He said the problem loans on its books are “historic” and will be dealt with over time. “Regardless of what decisions we take about the future, we have to deal with that. We’re not mixing that up with the opportunity we see here in the [personal banking] market.”
KBC in Ireland has 22,513 mortgages in arrears or some form of restructure. That’s from a total of 64,000 owner-occupied and buy-to-let mortgage accounts.
Verbraeken says it has taken provisions of €1.7 billion on a mortgage book of €12.2 billion, which he argues is the highest level, relatively speaking, of any bank in Ireland.
It has also appointed about 1,000 rent receivers to buy-to-let properties and its SME arrears amount to around €350 million from a book of €1.1 billion.
Verbraeken says about 13,000 solutions have been offered to mortgage arrears customers to date, with roughly 8,000 deals concluded.
Somewhere between 20 and 25 per cent of the 13,000 will probably involve an “exit” by way of voluntary surrender or repossession, he says. Do the maths and that’s between 2,600 and 3,250 loans.
Verbraeken emphasises that exits will only be done as a “last resort”.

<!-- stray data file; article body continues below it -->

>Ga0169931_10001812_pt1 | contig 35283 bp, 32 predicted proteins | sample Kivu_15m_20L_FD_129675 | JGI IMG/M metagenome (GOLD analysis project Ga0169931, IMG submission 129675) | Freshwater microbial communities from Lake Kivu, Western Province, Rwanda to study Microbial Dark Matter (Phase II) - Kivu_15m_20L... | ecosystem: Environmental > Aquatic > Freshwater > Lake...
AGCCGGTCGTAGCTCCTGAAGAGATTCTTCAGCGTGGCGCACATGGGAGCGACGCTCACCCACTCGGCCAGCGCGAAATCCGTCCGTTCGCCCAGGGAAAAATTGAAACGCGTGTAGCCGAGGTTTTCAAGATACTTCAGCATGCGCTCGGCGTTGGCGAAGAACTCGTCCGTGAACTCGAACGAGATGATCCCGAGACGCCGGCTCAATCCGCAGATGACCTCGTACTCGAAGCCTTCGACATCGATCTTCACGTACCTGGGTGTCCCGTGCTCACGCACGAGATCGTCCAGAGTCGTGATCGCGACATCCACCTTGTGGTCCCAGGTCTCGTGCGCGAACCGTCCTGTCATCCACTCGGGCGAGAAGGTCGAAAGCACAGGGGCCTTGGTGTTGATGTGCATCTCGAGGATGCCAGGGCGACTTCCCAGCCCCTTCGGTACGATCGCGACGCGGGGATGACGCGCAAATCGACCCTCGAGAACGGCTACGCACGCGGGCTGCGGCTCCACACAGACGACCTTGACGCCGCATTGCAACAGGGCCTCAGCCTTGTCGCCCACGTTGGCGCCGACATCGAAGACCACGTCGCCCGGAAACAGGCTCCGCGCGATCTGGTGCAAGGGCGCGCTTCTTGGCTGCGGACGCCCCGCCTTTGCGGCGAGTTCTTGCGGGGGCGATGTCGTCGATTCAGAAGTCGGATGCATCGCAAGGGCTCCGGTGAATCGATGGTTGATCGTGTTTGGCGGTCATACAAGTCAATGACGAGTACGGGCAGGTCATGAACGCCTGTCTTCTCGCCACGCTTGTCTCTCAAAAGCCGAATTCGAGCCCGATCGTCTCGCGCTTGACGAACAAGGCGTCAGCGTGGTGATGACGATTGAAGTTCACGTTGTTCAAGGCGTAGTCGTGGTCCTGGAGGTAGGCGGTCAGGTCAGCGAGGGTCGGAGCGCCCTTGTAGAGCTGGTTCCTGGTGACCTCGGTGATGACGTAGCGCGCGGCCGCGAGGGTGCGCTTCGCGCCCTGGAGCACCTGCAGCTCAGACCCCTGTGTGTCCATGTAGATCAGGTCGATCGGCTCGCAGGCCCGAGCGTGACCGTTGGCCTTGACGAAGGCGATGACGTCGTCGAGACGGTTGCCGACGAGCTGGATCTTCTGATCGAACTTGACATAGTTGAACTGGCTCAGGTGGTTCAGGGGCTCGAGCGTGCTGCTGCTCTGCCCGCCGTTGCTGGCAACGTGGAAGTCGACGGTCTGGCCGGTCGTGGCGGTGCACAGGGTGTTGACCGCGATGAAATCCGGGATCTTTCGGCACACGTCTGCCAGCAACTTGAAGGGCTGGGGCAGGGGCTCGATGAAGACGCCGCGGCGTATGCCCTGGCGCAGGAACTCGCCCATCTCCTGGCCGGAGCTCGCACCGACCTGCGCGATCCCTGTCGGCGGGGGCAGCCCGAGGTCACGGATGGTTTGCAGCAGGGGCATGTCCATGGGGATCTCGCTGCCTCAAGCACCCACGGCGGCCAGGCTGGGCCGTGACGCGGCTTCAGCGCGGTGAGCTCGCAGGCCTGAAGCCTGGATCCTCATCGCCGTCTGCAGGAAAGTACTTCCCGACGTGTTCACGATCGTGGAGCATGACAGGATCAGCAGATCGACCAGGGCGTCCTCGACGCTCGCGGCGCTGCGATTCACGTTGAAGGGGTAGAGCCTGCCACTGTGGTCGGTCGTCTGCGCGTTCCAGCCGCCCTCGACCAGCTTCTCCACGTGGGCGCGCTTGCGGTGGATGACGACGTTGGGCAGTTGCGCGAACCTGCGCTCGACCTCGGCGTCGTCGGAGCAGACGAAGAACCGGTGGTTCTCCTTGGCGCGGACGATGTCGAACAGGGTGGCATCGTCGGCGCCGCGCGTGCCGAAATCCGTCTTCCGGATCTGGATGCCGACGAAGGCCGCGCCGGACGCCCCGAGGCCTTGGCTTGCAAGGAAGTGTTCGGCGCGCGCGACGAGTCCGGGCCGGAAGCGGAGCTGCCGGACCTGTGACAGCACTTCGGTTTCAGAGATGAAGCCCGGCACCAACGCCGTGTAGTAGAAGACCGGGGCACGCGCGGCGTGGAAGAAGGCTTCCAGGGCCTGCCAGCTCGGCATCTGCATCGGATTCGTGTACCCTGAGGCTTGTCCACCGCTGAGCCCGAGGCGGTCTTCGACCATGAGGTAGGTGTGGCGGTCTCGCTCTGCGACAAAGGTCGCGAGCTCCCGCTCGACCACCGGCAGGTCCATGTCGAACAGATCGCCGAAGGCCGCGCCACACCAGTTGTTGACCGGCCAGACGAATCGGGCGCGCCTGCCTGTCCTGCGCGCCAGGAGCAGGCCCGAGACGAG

“We want to keep owners in their homes if at all possible,” he explains. “Sometimes, we have to conclude that no sustainable solution is available and we work towards an exit on a consensual basis.”
To date, KBC has repossessed just 20 properties on foot of loan arrears while more than 100 have been surrendered voluntarily.
About 200 of KBC’s 800 staff in Ireland are working through its arrears issues, which gives some idea of the scale of the problem for the bank. In addition, the bank recently agreed a six-month pilot with the Irish Mortgage Holders Organisation to provide an advisory channel that KBC’s arrears customers can use.
“This is essentially an alternative channel for customers who are not comfortable contacting us directly,” Verbraeken says.
Since the announcement, the IMHO has sent out 360 information packs to KBC customers, of which 50 have been returned. “We’re quite encouraged by the response. One of the issues we’re working on is engagement with the customer and if this channel helps us to do that then great.”